I am in the process of painting new level 5 walls. I am applying one layer of primer and 2 layers of paint. I have different finish - flat for ceiling, satin and eggshell for walls.

As I am doing touch ups on the paint because of defects on the walls/ceiling I want to fix, I am wondering if I reapplying primer and then 2 layers of paint create a noticeable mark between the previsously area painted and the freshly area painted.


Does touch ups painting (adding paint on a previously painted wall with the exact same paint) create noticeable marks between old and new?

  • 3
    A) what is a "level 5 wall"? B) If you've already primed & painted and need to just touch up, why are you priming again?
    – FreeMan
    Commented Jun 7, 2023 at 16:37
  • Level 5 drywall finish. In the case I need to touchup the dry wall to cover a ding, a small "non-flat area", or remove a scratch with mud, I would re-prime and then paint again. Based on feedback I may not prime. if not needed
    – Max
    Commented Jun 7, 2023 at 16:39
  • One office I worked in had SOME level 5 walls and there was a special painter who came in after any wall damage to those particular walls and he had a kit to mix and tune paints on the spot and various feathering tools and it cost a million dollars per square foot, or maybe I've got that wrong IDK, but based on my observations, patching a wall like that invisibly is more than a matter of slapping on 3 layers and feathering with a brush.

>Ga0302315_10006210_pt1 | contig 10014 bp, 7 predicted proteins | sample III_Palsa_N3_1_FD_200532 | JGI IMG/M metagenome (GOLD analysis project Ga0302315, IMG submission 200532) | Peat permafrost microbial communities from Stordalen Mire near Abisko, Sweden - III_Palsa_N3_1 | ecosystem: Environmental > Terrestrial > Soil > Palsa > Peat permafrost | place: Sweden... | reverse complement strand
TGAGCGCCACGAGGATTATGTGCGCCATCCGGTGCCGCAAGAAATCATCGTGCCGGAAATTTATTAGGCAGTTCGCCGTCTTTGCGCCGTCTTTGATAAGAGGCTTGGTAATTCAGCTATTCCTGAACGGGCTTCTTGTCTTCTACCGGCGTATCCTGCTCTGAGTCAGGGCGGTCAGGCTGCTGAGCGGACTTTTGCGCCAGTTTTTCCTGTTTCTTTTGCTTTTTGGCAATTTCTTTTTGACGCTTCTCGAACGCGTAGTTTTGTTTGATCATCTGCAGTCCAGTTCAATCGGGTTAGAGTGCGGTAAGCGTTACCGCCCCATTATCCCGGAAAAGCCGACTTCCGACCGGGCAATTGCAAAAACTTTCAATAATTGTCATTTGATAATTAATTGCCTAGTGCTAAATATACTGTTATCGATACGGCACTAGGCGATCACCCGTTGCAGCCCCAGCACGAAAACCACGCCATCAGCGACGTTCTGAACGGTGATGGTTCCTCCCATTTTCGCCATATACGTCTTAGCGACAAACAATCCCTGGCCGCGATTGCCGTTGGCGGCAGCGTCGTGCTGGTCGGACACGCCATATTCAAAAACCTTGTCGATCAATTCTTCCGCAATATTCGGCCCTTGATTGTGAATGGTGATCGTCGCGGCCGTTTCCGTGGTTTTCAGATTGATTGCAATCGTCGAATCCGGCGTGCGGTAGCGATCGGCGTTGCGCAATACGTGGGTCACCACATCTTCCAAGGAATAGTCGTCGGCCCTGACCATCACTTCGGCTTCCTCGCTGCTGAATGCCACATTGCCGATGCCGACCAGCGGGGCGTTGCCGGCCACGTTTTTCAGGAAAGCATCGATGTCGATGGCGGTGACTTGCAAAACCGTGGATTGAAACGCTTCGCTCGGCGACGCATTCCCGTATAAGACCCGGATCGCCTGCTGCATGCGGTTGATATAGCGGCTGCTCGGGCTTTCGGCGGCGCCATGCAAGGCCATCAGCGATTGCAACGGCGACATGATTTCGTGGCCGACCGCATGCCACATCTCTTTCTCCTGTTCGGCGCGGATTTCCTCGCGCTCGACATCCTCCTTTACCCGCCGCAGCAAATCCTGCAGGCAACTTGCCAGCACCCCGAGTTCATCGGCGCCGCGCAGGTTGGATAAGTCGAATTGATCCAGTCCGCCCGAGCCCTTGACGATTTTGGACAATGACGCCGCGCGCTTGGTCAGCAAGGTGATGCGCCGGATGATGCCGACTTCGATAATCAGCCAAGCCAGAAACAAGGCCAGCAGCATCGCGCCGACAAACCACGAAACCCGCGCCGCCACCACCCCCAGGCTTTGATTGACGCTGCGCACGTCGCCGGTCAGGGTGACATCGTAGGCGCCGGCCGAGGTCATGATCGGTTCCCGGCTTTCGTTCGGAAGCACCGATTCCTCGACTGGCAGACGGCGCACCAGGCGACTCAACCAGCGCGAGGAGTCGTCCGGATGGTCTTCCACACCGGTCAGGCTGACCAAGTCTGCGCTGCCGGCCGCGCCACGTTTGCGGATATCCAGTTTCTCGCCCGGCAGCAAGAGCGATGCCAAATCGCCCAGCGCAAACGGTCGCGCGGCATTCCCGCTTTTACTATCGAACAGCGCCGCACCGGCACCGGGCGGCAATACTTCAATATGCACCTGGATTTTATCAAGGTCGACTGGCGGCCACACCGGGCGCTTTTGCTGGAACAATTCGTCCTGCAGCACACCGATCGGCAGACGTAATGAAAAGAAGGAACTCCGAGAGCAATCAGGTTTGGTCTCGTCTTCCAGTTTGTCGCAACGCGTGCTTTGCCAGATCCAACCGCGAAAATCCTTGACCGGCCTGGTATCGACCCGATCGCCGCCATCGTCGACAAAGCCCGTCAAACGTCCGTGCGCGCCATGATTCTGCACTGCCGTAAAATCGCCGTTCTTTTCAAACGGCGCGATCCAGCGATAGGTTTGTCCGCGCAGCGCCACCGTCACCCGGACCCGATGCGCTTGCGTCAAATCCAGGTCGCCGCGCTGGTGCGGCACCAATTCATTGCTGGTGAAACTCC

– jay613
    Commented Jun 8, 2023 at 14:14
  • A brush? "Don't use a brush." "Light coats, applied in a zig-zag pattern until it disappears." How can I fix this very noticeable brush mark? "zig-zag" because your eyes have an easy time seeing 0 or 90. at a 45 "it disappears". Touch up painting creates noticeable marks between old and new? It does if you don't know how to feather or don't keep the sides of the roller in order.
    – Mazura
    Commented Jun 9, 2023 at 3:02

5 Answers 5


If you've got leftover paint and it is still all liquid, you've got a good chance of being able to cover up dings and repair jobs. Paint on walls will change over time but the important things is to use the same type of applicator. If you rolled on the original paint, then use a roller, a small one for any primer and paint repairs. Don't overload the roller with primer/paint, use it sparingly completely covering the repair area and slightly feather it out from the repair area to blend in with the wall. I have done this numerous times over the years with great results. If your old paint has partially hardened on the top or bottom of the can, you won't get a good match so don't waste your time.


Water down your paint with some bottled water and make sure to feather out your edges.

The new paint will be noticeable in certain light angles for up to 4 weeks due to curing.

No matter how good your painting skills are, you can't mask a bad repair job so make sure your repairs are "level 5" or else it will be an eyesore.